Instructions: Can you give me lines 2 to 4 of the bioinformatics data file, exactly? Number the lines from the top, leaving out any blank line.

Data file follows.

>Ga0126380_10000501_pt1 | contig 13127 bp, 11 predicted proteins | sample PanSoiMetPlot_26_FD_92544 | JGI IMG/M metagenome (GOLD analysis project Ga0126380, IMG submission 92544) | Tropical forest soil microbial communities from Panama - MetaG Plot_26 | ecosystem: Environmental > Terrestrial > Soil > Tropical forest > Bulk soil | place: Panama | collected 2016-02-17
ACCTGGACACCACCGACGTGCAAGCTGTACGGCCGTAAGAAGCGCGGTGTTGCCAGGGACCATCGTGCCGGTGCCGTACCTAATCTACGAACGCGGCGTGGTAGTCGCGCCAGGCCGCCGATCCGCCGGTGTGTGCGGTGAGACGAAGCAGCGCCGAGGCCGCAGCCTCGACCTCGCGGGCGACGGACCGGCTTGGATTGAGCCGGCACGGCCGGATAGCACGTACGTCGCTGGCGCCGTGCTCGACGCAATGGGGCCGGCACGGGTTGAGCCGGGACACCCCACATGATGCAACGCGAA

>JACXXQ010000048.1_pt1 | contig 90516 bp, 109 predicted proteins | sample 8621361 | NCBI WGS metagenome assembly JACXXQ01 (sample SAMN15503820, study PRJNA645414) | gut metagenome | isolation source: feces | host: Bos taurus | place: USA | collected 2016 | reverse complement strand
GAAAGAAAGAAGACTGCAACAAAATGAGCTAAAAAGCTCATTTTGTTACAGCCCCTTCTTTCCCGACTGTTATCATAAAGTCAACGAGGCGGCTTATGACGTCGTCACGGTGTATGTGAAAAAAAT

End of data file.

ACCTGGACACCACCGACGTGCAAGCTGTACGGCCGTAAGAAGCGCGGTGTTGCCAGGGACCATCGTGCCGGTGCCGTACCTAATCTACGAACGCGGCGTGGTAGTCGCGCCAGGCCGCCGATCCGCCGGTGTGTGCGGTGAGACGAAGCAGCGCCGAGGCCGCAGCCTCGACCTCGCGGGCGACGGACCGGCTTGGATTGAGCCGGCACGGCCGGATAGCACGTACGTCGCTGGCGCCGTGCTCGACGCAATGGGGCCGGCACGGGTTGAGCCGGGACACCCCACATGATGCAACGCGAA

>JACXXQ010000048.1_pt1 | contig 90516 bp, 109 predicted proteins | sample 8621361 | NCBI WGS metagenome assembly JACXXQ01 (sample SAMN15503820, study PRJNA645414) | gut metagenome | isolation source: feces | host: Bos taurus | place: USA | collected 2016 | reverse complement strand
GAAAGAAAGAAGACTGCAACAAAATGAGCTAAAAAGCTCATTTTGTTACAGCCCCTTCTTTCCCGACTGTTATCATAAAGTCAACGAGGCGGCTTATGACGTCGTCACGGTGTATGTGAAAAAAAT